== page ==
How Teachers Can Make the Most of Summer Break:
Three Items for Your Checklist
By NAfME Member Audrey Carballo
For most music teachers, summer is our chance to get away from the hustle and bustle of our working lives and take those long-deserved vacations. But, as Spider-Man taught us, “With great power, comes great responsibility.”
What is our superpower, you might ask? Why, it’s our ability to teach music! We are not only teachers but pseudo parents, counselors, nurses, psychologists, police officers, lawyers, politicians, accountants, technology experts—the list is endless. That’s why summer is the perfect time for us to Reflect, Rejuvenate, and Replan. Dr. Peter Perry addressed these approaches in his article “The Three R’s of Summer,” and I want to add a few ideas in support of his recommendations.
Reflecting is simply taking some time to look at what has been done from another perspective. You’ve finished an amazing school year chock full of teaching moments, performances, field trips, and evaluations. Now what? Was it successful? How do you know?
If you don’t step back and look at what you’ve done with a critical eye, you are bound to repeat the mistakes (or triumphs) you made this past year. Take a beat—*see what I did there*—and really think about each event. What worked? What didn’t? You didn’t fail. You just need to rework the outcome!
Don’t dwell on mistakes. Everyone is human. We must learn from them. When we are in front of our classes and wrong notes are pointed out, we expect our students to make those corrections, right? Well, make your own corrections and move on. Change the gaffes and celebrate the glories!
There is not one of us who doesn’t give 110% each day we step into the classroom. In fact, most give more than that because our time extends outside of school hours. When summer rolls around, it is so important to disconnect and take time to rejuvenate yourself. We are not machines. We are humans. Sleep is the body’s cycle of rest and refreshment which is hardwired into our existence.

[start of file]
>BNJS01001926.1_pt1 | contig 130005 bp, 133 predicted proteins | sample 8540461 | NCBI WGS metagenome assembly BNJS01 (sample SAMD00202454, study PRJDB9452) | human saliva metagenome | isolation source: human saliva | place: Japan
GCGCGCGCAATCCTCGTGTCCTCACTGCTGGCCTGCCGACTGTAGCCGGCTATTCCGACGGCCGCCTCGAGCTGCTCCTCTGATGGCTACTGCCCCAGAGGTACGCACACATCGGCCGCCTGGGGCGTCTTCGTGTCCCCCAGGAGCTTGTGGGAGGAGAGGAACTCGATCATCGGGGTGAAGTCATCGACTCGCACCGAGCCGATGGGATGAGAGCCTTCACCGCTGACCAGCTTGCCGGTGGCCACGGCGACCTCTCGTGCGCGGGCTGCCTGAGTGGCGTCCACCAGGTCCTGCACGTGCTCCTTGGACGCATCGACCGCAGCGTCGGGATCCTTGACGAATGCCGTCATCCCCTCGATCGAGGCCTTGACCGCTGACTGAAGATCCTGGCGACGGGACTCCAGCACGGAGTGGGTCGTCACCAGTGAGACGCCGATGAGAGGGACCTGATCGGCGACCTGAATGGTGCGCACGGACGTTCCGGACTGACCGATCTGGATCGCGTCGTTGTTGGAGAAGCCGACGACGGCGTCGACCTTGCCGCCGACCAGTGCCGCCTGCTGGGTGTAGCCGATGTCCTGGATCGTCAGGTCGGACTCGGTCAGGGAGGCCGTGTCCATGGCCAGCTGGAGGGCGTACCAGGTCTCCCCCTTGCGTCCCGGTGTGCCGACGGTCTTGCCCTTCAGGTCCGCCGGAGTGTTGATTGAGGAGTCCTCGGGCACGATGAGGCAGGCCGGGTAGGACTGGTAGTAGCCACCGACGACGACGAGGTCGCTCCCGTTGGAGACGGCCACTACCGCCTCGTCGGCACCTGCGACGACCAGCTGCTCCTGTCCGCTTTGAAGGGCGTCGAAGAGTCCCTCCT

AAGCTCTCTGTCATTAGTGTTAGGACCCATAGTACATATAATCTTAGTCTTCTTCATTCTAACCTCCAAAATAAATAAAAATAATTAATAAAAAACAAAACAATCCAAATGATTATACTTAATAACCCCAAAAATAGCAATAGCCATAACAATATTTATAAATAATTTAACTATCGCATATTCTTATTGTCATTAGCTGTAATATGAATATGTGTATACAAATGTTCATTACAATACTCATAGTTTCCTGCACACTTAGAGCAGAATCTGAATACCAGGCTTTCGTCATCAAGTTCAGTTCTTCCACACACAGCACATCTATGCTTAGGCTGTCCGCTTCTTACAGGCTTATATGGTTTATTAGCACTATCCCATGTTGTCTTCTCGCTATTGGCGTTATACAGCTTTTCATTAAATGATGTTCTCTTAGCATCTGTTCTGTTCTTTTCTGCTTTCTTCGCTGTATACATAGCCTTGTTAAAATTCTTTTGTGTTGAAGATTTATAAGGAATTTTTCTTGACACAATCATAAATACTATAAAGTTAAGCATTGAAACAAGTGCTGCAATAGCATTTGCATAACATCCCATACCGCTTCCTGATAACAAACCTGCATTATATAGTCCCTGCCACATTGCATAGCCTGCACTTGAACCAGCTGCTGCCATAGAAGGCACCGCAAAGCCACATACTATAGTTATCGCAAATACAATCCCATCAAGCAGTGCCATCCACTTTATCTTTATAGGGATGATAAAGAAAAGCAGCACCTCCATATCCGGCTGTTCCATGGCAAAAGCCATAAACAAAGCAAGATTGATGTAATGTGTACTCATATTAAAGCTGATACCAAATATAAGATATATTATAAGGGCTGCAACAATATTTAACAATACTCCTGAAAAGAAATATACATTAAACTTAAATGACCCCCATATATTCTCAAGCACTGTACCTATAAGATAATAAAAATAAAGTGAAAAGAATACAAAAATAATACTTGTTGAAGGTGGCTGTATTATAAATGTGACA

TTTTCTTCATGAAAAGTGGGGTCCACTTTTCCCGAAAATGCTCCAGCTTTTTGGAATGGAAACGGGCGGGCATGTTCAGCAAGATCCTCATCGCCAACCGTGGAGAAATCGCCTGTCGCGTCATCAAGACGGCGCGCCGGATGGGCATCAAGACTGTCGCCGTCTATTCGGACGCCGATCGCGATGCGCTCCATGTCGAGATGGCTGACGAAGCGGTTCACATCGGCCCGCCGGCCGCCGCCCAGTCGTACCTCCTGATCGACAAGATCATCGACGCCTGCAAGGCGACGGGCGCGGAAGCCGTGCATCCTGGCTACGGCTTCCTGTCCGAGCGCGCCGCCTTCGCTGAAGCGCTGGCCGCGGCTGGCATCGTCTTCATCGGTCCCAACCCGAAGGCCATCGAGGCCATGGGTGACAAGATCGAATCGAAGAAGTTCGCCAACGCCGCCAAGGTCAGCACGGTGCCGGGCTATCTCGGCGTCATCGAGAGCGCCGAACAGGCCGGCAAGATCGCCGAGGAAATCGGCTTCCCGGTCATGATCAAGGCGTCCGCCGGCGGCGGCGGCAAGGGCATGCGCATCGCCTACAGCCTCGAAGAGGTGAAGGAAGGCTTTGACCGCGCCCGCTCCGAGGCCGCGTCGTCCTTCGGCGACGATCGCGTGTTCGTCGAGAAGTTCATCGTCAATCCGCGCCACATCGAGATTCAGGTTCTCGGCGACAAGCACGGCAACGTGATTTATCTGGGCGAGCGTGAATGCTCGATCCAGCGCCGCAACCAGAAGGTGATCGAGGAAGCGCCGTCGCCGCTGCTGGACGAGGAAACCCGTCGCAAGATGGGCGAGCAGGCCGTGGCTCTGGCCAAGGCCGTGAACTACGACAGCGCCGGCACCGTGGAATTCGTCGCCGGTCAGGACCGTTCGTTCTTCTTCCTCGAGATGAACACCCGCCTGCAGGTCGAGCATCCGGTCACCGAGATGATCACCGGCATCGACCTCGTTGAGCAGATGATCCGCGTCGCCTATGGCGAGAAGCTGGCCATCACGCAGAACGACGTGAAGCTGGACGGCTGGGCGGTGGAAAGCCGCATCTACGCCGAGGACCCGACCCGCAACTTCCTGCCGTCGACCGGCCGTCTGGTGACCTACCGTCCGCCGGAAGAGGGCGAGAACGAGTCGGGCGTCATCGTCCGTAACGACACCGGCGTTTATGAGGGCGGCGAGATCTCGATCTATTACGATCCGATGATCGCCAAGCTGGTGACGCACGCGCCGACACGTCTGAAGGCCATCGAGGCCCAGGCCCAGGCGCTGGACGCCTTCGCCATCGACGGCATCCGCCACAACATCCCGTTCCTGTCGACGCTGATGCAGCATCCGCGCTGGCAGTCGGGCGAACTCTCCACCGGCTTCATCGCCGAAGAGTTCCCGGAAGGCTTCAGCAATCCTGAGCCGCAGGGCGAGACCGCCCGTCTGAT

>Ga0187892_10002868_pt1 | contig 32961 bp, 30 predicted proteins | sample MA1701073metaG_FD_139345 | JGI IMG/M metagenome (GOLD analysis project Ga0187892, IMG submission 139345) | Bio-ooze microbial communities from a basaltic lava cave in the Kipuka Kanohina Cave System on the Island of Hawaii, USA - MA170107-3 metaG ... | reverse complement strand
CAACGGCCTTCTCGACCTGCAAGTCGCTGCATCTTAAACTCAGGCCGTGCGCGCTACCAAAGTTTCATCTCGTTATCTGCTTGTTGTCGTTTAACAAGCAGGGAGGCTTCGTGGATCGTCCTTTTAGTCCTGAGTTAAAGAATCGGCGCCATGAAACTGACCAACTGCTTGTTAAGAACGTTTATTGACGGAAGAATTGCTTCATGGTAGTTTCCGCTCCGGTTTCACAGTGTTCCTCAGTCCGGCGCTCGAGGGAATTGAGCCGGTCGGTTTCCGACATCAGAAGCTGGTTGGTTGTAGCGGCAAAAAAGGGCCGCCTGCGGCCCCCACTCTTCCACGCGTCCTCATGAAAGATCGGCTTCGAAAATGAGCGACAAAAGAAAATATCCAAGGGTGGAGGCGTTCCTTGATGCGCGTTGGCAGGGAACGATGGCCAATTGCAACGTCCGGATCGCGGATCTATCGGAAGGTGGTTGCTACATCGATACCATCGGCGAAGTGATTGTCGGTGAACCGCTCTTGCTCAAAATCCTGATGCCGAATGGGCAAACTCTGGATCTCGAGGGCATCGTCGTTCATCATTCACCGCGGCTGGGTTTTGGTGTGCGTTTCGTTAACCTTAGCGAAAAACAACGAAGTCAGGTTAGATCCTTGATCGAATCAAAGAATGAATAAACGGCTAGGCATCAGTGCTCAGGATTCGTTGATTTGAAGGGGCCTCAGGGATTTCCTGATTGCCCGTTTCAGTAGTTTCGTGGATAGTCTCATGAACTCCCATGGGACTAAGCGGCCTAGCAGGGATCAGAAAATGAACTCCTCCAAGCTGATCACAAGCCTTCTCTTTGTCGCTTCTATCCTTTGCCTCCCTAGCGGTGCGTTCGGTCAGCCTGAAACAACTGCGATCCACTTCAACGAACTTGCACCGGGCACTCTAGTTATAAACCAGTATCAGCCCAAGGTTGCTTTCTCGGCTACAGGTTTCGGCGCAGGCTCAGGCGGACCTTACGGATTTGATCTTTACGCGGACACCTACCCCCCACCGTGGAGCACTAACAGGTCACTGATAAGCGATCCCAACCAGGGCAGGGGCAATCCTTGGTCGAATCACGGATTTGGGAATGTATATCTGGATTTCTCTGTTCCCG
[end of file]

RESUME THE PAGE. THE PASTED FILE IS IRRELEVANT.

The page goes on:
During waking hours, we often don’t allow ourselves a moment to take a breath. We are little Energizer bunnies hopping from one task to another. It’s alright to say no every occasionally. You don’t have to be Ado Annie—the “I’m Just a Girl Who Can’t Say No”—and constantly overburden herself. Someone along the way will pick up the slack. If they don’t, so what? If it’s important enough, it will get done—sooner or later.
Instead of constantly stepping forward, step BACK. Allow someone else to take your place at the front of the line. Make time for yourself. After all, there is only one YOU!
Sometimes teachers think one must throw the baby out with the bathwater and come up with fresh new plans each and every year. Not so, I say! The concepts of music are the same year after year. Why should our delivery of them be different each year? A quarter note didn’t change. It’s still four beats in 4/4 time.